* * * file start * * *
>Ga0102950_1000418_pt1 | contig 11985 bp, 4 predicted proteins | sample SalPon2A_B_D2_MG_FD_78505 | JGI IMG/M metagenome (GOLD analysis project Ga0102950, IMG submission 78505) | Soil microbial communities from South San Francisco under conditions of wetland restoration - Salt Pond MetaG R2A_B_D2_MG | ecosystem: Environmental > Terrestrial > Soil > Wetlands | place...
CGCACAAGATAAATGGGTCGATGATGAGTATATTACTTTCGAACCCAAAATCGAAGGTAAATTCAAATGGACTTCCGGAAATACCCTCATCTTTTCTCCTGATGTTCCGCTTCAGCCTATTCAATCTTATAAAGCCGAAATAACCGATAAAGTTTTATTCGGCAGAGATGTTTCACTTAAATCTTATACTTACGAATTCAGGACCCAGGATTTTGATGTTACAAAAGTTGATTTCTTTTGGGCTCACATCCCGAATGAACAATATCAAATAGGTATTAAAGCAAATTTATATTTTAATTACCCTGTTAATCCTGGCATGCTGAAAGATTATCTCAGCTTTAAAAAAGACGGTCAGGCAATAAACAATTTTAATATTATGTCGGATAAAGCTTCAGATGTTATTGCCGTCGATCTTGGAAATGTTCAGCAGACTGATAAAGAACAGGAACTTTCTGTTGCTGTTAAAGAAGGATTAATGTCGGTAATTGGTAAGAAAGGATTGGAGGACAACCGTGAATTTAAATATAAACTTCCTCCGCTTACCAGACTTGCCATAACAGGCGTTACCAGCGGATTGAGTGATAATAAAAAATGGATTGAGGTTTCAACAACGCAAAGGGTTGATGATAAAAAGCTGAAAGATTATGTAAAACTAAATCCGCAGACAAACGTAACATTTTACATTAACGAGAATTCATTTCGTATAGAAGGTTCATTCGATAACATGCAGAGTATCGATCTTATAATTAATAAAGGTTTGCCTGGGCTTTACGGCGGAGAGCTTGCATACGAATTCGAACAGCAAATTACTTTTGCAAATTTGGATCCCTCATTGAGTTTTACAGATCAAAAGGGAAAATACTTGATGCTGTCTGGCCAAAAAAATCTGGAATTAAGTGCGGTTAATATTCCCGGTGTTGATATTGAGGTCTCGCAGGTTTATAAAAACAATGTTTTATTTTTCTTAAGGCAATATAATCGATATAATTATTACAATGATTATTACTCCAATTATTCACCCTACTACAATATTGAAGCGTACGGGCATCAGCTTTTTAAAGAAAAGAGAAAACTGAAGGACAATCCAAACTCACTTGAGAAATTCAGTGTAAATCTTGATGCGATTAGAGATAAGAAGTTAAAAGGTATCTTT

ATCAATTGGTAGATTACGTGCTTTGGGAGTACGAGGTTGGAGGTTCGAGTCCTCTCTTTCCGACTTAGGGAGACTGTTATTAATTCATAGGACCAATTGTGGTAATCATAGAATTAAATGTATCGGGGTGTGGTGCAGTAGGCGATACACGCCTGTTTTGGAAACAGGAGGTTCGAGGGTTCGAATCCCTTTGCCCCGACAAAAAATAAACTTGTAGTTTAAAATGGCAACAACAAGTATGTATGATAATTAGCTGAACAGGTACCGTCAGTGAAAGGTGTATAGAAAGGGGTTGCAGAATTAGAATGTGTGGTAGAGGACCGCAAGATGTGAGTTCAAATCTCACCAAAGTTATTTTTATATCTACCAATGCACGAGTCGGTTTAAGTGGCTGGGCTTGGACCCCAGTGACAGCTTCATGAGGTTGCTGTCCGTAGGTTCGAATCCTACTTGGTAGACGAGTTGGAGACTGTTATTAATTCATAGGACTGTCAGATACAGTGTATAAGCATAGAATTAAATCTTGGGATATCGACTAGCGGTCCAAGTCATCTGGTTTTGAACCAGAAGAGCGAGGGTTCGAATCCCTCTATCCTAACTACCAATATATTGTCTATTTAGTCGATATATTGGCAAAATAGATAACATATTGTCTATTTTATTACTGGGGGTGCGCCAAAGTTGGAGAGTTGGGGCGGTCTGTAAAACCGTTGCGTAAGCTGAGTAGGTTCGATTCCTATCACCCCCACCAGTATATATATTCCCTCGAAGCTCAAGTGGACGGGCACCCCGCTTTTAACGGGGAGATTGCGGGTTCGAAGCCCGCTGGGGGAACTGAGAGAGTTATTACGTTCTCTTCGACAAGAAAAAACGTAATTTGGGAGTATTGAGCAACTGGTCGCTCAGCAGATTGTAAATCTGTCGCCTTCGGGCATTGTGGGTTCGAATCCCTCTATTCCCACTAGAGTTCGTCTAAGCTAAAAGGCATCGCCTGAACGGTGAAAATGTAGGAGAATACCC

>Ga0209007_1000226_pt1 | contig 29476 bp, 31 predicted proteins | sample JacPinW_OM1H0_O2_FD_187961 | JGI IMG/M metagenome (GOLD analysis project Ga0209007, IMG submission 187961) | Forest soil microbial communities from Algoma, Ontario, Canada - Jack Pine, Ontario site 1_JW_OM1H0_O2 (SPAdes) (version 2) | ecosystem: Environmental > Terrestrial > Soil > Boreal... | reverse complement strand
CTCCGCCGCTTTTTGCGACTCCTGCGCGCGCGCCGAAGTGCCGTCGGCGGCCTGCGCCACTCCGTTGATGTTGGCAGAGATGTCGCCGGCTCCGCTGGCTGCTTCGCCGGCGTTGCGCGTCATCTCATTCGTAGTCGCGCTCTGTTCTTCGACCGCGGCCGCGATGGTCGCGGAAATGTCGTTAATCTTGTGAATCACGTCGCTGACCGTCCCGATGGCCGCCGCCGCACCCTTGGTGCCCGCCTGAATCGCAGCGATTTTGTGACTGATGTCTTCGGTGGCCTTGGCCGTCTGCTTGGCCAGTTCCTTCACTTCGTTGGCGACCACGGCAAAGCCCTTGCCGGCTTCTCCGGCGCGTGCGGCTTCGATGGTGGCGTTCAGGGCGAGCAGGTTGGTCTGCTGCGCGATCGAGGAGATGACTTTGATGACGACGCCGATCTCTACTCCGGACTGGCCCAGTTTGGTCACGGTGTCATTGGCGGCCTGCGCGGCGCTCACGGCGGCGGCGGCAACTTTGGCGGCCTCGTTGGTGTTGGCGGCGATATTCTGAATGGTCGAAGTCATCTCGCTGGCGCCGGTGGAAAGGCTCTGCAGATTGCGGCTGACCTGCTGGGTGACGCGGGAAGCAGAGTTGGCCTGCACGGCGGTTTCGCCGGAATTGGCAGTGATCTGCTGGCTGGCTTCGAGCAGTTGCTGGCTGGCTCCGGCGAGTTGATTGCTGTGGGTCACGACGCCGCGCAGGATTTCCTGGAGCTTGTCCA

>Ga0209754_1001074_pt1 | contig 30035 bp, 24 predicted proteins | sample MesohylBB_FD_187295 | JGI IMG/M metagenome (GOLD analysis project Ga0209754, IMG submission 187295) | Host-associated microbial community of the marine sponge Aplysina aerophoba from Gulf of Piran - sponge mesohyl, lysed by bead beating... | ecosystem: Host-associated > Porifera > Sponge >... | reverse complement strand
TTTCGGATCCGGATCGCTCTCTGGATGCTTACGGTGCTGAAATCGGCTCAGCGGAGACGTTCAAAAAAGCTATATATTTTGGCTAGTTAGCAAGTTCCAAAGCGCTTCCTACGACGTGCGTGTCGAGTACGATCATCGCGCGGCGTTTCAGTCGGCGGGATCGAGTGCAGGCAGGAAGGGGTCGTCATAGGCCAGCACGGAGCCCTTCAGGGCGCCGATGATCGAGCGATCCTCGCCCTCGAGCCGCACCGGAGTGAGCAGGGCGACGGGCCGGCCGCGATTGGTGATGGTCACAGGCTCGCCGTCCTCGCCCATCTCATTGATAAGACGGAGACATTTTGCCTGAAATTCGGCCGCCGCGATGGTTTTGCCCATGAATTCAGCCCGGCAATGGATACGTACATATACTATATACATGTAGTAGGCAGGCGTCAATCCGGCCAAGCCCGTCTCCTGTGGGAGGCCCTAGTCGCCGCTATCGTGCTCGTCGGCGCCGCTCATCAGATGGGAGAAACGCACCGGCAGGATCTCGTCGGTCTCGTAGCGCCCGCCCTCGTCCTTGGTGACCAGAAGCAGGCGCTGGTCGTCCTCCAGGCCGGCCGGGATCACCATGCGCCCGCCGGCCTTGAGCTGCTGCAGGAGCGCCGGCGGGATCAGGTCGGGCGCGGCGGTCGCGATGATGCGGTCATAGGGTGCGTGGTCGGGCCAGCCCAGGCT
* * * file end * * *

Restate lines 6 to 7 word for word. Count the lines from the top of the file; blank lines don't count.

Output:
>Ga0209754_1001074_pt1 | contig 30035 bp, 24 predicted proteins | sample MesohylBB_FD_187295 | JGI IMG/M metagenome (GOLD analysis project Ga0209754, IMG submission 187295) | Host-associated microbial community of the marine sponge Aplysina aerophoba from Gulf of Piran - sponge mesohyl, lysed by bead beating... | ecosystem: Host-associated > Porifera > Sponge >... | reverse complement strand
TTTCGGATCCGGATCGCTCTCTGGATGCTTACGGTGCTGAAATCGGCTCAGCGGAGACGTTCAAAAAAGCTATATATTTTGGCTAGTTAGCAAGTTCCAAAGCGCTTCCTACGACGTGCGTGTCGAGTACGATCATCGCGCGGCGTTTCAGTCGGCGGGATCGAGTGCAGGCAGGAAGGGGTCGTCATAGGCCAGCACGGAGCCCTTCAGGGCGCCGATGATCGAGCGATCCTCGCCCTCGAGCCGCACCGGAGTGAGCAGGGCGACGGGCCGGCCGCGATTGGTGATGGTCACAGGCTCGCCGTCCTCGCCCATCTCATTGATAAGACGGAGACATTTTGCCTGAAATTCGGCCGCCGCGATGGTTTTGCCCATGAATTCAGCCCGGCAATGGATACGTACATATACTATATACATGTAGTAGGCAGGCGTCAATCCGGCCAAGCCCGTCTCCTGTGGGAGGCCCTAGTCGCCGCTATCGTGCTCGTCGGCGCCGCTCATCAGATGGGAGAAACGCACCGGCAGGATCTCGTCGGTCTCGTAGCGCCCGCCCTCGTCCTTGGTGACCAGAAGCAGGCGCTGGTCGTCCTCCAGGCCGGCCGGGATCACCATGCGCCCGCCGGCCTTGAGCTGCTGCAGGAGCGCCGGCGGGATCAGGTCGGGCGCGGCGGTCGCGATGATGCGGTCATAGGGTGCGTGGTCGGGCCAGCCCAGGCT